With so much television available at our finger tips, there is always a demand for the revisiting of the golden age of television where everything was more simple. Mill Creek Entertainment has taken everything they could find in their catalogue and have built two rather large television time capsules and experiences that are suitable for audiences that grew up during what they call the “golden age” of TV. The “Watch Around the Clock: 24 Hours of TV” pair of box sets even includes the original commercials and ads for various products from the era, and there’s even a small fold out guide that allow you to view what TV shows are available through the entirety of the twenty four hour block.
For the respective Three Stooges buff looking for a good holiday gift, or for someone just seeking some good old fashioned laughs and gaffs, Mill Creek offers up a forty hour compendium of some of the more interesting three stooges entertainment. While it’s branded the “Complete” collection, I doubt that we’ll ever have a complete collection considering rights issues, but “Big Box of Nyuks” is still a very impressive addition to anyone who adores these knuckleheads and their antics that have managed to garner a new fan base for every generation. It’s an exhaustive look behind the Stooges legacy and also celebrates their comedy when they were at their peak and at their unfortunate worst, but it’s a great collector’s item.
In the realm of cinema, the 1975 blaxploitation feature “Dolemite” might be the closest thing that the medium has to folk art: its raw form carries strains of both naivety and shrewdness, resulting in a work that is mesmerizing for its utter lack of polished structure.
Almost sixty years later, Jackie Gleason’s legendary spin off of “Cavalcade of Stars” popular comedy segment about a normal bus driver named Ralph Kramden seeking his riches and fame, while living with a long suffering wife endures and remains one of the most popular sitcoms of all time. It stands besides “I Love Lucy,” and “Gilligan’s Island,” as one of the most recognizable and beloved series that always manages to find its way on to television, in spite of the series being set during a time where the telephone was still a rare element of the average household. The reason why “The Honeymooners” continues to live on, is not just because of the fact that Ralph Kramden is a quintessential every man, but for the brilliant writing, excellent acting, and top notch comedy that packs a punch even today.
This year Shout! Factory gives fans of Bruce Lee the chance to join together the release of “I Am Bruce Lee” with two DVD’s featuring four of his best films, and for fans looking for a complete library from Lee, Shout! Factory more than obliges. One of many early dark films stars Lee as Cheng in “The Big Boss,” a rather violent and historic action picture filled with much mythos and urban legends about the production, including the famous alleged on-set battle that ensued when a supposed extra challenged Lee to a fight.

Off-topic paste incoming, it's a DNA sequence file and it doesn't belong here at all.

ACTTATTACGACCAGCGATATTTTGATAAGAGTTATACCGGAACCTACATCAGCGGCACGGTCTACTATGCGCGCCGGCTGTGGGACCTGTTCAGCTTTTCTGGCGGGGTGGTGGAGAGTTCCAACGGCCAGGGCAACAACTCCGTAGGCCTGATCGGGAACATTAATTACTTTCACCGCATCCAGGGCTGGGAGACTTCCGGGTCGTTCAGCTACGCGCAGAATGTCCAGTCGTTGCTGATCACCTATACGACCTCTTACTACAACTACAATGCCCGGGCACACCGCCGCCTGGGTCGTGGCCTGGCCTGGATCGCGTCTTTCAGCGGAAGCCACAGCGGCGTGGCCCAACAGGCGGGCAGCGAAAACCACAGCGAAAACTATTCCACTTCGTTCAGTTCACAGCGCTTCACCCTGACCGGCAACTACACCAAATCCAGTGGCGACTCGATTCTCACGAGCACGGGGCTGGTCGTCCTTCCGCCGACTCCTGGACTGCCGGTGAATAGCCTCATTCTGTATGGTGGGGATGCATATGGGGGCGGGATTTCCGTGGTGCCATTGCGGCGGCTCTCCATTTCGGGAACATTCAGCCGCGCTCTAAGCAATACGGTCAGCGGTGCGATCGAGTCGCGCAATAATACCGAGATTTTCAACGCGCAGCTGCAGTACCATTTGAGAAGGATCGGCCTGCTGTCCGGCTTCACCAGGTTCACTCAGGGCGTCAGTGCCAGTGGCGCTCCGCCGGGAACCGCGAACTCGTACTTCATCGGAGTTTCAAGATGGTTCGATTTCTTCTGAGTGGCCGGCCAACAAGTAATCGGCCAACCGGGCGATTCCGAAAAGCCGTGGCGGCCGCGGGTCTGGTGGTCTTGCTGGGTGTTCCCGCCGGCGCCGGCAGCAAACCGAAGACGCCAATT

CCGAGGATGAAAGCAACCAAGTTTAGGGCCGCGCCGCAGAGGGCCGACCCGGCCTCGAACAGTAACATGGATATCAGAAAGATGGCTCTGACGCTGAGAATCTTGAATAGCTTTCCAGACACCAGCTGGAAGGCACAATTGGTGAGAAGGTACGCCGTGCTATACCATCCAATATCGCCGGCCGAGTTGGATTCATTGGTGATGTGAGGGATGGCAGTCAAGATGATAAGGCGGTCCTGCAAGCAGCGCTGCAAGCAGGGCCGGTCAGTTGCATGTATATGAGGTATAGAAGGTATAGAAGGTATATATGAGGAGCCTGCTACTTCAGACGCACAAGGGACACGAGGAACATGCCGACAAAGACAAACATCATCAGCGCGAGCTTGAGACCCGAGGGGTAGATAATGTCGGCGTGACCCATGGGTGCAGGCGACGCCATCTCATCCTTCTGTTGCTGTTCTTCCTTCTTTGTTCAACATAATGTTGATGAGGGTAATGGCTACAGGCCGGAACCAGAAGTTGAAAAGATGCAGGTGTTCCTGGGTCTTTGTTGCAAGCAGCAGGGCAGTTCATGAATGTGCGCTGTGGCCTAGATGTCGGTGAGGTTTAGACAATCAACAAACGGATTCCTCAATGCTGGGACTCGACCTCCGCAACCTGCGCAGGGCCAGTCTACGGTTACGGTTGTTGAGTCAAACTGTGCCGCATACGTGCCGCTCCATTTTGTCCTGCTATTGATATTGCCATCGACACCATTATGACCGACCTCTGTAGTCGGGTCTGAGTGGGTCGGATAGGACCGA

Shout! Factory continues its celebration of the one and only Bruce Lee by offering fans their chance at one of two double feature DVD sets that feature some of the best international entertainment starring Lee. With the newest 40th anniversary release of “Enter the Dragon” around the corner, Shout! Factory gives fans their own Bruce Lee fix with new releases of some of his most iconic movies.
Mill Creek Entertainment offers drama fans four very acclaimed and intresting dramatic features for folks looking to save money. Sydney Pollack directs the 1977 film “Bobby Deerfield,” a film starring Al Pacino as a race car driver who finds himself falling for a mysterious and terminally ill young woman. Through the woman’s final days alive does Pacino’s daredevil character learn more about life. There’s also the 1965 “Baby, The Rain Must Fall” directed by Robert Mulligan starring theg reat Steve NcQuen. McQueen plays Henry Thomas, a young man who loves to sing in his band and is pressured by his mother to go back to school and get his educaiton.
When Thomas’ Wife and daughter come back in to town looking for a home, Thomas gets a new sense of priority. Though McQueen is far fetched as a rockabilly singer in a band, he has a good chemistry with co-star Lee Remick. Marlon Brando stars in the 1966 Arthur Penn directed “The Chase.” In it, Brando a sheriff named Calder known for being something of a puppet who finds a new mission when a local begins having an affair with a gangster Charlie “Bubber” Reeves’ wife.
Based on the British sitcom “Til Death Us Do Part,” Norman Lear’s American sitcom “All in the Family” has managed to live on for decades as one of the most volatile and controversial American television series of all time. Even decades after its premiered, “All in the Family” continues to live on as a series that examined many themes about the world that are still relevant, and still widely examined by the greatest minds. In its nine season run, “All in the Family” explored themes of homosexuality, capital punishment, abortion, religion, the Vietnam war, feminism, civil rights, rape, racial stereotypes, sexual dynamics, homophobia, terrorism, gun control, and so much more.
“All in the Family” did so with a fearlessness that signaled a series that was willing to tackle such issues with a sincerity that made it very popular, while also making audiences laugh non-stop. With relatable down to Earth characters, “All in the Family” went to live on television for nine seasons, and conceived five spin offs of varying success. Norman Lear examined the themes deemed incredibly taboo in the seventies with a comedic dynamic that used its characters to become the catalysts for such arguments and dissections of what was troubling the world in the seventies, and what’s going to continue troubling the world.